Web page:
Let’s face it, most of us have developed a love affair with food from the moment we discovered our mother’s nipple in our mouths and we were able to suck through the warming milk to fill our tiny tummies as a baby. From then on, food can have many associations with early life. Perhaps when you smell a special aroma from a certain dish being cooked, you are transported back to those early days in mummy’s or grandmother’s kitchen and, if you are lucky, this will bring back good feelings for you of comfort.
When we were very young, we had perfect eating patterns because we were totally connected to our bodies. We simply ate to live. We knew when we were hungry, which wasn’t necessarily at mealtimes, and how many times have you seen children leave the table with food still on their plates because their needs have been satisfied and their focus has now moved on to something else? Studies have shown that, if left alone, children will automatically be drawn to the food that contain the nutrients their bodies need.
Obesity in Adults and Children
So why are there more and more obese children, more obese adults than ever before and why is it that some people can eat well and healthily, and yet others eat too much or too little?
One reason can be because of the nurturing they received as children from their families and simply developed bad eating habits that have never been addressed. Another reason can be that there might have been a time when a person experienced something so uncomfortable, that they didn’t you didn’t know how to deal with it and found that by eating, it blocked the pain of the experience. People who eat too much have moved away from the state of eating to live, and are using food as a coping mechanism to block an ego state which is causing them some kind of emotional discomfort.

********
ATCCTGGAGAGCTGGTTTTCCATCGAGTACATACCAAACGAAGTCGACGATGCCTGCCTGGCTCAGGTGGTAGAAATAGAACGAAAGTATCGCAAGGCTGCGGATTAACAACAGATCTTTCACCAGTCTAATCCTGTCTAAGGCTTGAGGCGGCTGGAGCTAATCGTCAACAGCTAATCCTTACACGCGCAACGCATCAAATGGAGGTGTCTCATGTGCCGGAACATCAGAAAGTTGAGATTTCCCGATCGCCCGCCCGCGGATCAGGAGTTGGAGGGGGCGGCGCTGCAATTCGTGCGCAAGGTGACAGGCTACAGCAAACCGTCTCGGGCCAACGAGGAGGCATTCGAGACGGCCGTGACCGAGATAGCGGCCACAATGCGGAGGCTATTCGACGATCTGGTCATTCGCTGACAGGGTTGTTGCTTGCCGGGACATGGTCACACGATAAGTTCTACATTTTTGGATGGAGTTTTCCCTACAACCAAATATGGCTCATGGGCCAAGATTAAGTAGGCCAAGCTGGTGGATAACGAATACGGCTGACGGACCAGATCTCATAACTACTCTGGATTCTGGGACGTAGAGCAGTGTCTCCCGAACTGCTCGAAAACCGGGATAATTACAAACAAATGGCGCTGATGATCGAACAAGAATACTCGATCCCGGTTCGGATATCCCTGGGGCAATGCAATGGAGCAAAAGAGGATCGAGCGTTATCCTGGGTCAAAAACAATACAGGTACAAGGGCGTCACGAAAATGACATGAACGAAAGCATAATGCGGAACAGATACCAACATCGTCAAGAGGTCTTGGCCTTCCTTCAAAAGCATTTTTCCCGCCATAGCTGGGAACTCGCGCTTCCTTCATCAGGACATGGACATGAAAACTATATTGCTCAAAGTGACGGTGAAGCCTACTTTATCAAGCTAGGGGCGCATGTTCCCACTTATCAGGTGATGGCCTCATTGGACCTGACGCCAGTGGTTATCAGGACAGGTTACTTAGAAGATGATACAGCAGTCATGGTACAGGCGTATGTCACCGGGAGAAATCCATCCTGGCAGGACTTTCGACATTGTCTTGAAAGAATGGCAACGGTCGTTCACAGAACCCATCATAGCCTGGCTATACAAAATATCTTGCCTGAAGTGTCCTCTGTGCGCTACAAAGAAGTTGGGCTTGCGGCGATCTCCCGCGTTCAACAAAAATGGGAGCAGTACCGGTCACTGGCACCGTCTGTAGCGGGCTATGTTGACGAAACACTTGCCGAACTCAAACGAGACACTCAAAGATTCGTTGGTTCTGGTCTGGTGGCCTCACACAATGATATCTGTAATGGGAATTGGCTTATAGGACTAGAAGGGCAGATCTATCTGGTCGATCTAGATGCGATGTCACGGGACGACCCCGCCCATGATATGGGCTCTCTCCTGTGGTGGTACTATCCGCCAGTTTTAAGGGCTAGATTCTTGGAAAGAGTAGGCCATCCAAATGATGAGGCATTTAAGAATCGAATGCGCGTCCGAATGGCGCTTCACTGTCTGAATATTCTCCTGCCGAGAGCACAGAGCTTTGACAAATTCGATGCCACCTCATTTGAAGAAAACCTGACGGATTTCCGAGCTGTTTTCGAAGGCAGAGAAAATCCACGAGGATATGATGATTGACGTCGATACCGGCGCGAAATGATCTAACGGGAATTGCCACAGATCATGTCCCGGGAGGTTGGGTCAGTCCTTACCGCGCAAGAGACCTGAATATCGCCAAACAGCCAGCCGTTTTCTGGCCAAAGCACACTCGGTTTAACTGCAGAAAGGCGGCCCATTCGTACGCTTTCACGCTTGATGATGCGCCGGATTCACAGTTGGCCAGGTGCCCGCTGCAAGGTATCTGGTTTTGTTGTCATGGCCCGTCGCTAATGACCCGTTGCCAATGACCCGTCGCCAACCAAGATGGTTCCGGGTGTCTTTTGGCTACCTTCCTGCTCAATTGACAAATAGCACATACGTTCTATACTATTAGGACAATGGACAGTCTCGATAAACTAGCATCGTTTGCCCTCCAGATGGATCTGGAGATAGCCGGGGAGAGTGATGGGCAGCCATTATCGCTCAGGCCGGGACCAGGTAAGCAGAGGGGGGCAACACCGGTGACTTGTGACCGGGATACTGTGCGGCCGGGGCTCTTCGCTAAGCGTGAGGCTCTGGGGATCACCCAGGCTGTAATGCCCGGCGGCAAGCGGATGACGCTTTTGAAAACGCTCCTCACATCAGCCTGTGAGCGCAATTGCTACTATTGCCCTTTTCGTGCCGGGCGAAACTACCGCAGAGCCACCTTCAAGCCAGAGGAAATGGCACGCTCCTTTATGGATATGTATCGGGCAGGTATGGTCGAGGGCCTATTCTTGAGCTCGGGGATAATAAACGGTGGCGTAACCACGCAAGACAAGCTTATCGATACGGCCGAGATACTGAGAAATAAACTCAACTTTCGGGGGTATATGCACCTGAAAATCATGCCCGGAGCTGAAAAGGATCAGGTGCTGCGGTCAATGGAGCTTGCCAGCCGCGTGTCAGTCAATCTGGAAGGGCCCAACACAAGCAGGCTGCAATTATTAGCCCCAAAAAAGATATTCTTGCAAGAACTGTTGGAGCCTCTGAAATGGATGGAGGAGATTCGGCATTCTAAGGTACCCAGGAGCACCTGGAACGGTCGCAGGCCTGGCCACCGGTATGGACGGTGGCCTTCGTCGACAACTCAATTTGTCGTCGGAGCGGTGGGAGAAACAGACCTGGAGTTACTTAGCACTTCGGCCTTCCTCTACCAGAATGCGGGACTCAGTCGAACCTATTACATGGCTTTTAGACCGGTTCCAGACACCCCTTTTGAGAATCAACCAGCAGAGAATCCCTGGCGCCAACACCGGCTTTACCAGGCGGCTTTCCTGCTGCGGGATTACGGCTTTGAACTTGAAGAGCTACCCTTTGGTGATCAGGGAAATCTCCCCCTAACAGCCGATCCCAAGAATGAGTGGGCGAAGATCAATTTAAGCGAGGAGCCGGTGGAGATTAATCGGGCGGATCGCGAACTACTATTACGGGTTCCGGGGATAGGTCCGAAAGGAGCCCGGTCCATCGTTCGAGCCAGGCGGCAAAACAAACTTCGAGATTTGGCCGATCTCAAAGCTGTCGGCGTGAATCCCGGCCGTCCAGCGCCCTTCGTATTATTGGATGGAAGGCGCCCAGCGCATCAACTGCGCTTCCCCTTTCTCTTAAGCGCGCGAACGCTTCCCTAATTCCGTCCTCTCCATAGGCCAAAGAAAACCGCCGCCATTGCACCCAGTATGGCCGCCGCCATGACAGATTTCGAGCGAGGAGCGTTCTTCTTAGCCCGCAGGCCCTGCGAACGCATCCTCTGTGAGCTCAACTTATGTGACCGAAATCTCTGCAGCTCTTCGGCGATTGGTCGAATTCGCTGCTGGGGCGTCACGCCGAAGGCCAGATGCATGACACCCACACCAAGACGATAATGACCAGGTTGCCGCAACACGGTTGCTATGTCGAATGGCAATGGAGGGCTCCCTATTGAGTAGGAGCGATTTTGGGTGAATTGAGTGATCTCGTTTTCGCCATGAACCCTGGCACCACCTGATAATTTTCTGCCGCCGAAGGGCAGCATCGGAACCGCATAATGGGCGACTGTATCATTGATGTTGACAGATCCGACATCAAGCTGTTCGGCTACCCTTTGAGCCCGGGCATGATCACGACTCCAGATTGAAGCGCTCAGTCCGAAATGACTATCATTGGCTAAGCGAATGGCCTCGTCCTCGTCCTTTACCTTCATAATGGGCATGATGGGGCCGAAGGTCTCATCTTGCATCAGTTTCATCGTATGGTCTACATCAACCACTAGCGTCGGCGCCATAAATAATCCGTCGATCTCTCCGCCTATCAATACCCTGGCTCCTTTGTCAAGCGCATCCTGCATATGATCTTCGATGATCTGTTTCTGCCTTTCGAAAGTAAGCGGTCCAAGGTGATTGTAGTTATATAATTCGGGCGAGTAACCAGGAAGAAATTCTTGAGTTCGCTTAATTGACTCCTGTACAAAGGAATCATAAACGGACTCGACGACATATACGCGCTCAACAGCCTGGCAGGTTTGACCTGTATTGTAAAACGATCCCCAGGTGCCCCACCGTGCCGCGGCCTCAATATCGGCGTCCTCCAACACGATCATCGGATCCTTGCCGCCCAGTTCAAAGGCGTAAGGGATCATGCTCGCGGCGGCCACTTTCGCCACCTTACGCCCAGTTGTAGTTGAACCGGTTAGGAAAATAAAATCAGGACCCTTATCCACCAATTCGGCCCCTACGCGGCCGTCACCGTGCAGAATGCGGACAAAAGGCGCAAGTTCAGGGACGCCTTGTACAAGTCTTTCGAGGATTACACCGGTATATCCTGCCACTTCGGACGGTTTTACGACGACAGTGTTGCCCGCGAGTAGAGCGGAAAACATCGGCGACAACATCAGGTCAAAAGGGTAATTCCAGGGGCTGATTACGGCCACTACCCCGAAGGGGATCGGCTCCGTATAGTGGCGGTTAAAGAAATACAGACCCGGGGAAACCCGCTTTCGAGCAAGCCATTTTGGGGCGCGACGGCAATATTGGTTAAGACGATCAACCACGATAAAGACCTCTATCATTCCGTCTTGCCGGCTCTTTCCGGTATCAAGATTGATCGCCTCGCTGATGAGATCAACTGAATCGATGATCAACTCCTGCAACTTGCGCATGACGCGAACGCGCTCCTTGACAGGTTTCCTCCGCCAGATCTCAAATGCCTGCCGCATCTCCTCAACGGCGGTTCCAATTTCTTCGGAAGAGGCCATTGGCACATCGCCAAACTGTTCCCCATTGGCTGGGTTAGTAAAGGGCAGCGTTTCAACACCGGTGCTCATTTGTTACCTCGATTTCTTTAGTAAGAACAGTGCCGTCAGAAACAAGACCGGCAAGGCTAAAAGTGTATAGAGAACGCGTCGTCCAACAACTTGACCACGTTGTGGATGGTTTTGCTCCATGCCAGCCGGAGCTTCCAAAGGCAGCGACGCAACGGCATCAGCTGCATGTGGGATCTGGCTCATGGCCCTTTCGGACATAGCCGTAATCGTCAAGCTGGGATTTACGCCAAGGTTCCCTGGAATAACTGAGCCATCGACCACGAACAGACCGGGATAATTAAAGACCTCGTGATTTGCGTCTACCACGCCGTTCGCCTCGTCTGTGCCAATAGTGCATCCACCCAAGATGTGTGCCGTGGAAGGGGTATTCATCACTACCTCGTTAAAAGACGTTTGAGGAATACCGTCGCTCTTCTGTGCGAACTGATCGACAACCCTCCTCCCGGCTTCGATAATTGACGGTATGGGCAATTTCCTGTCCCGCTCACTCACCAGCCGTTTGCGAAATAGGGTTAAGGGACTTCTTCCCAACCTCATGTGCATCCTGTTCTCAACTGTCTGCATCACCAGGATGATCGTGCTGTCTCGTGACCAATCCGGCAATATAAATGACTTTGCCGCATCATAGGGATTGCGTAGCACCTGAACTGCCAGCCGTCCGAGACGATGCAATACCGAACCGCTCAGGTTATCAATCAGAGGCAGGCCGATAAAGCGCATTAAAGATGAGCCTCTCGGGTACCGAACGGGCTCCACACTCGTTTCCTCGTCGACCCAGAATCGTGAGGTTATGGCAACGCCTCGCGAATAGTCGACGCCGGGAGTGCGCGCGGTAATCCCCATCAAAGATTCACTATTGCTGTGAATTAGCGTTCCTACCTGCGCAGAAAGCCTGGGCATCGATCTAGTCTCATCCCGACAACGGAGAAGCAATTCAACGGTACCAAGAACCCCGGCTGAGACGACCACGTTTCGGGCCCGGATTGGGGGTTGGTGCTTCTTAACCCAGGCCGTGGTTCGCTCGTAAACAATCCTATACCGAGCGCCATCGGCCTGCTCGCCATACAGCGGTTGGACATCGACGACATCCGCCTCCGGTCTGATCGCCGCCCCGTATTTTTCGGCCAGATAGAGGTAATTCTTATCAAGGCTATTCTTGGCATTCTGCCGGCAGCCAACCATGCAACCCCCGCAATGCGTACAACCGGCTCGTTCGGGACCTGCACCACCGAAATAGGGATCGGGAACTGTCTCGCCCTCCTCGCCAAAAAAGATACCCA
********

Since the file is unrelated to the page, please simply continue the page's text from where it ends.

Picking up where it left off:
Emotional and Compulsive Eating
They have discovered by eating, the brain releases seratonin, their mood changes and suddenly they feel better about themselves. They have managed to escape from their present reality, temporarily recreating the feeling of comfort they had when they were young. Over time the brain grows more towards this coping mechanism, which then becomes a habit, and the addictive eater finds themselves compulsively zoning out and reaching out for food whenever a troubled ego state emerges. These troubled ego states may be experienced as loneliness, boredom, anger, frustration, depression, fear, abandonment.
It may get to a point where we don’t even know when we are hungry any more and may well point to their solar plexus when asked where we feel their hunger pains, rather than our stomach.
Healthy Eating and Hypnotherapy
Once you understand this concept, you will be a better position to acknowledge these feelings, often emanating from childhood. You can then with the guidance of an experienced hypnotherapist, express and release these damned up feelings. With hypnotherapy you can then start to resolve the underlying issues or traumas that you were holding onto. This provides the basis for a new relationship with food. A relationship of health and feeding physical hunger rather than emotional hunger
Through the use of hypnotherapy we can teach our body to recover its initial state, which is perfect for healthy functioning and easy weight control.
Website: www.hypnoticresources.co.ukArticle Posted – 10th June 2008. Copyright Carole Murray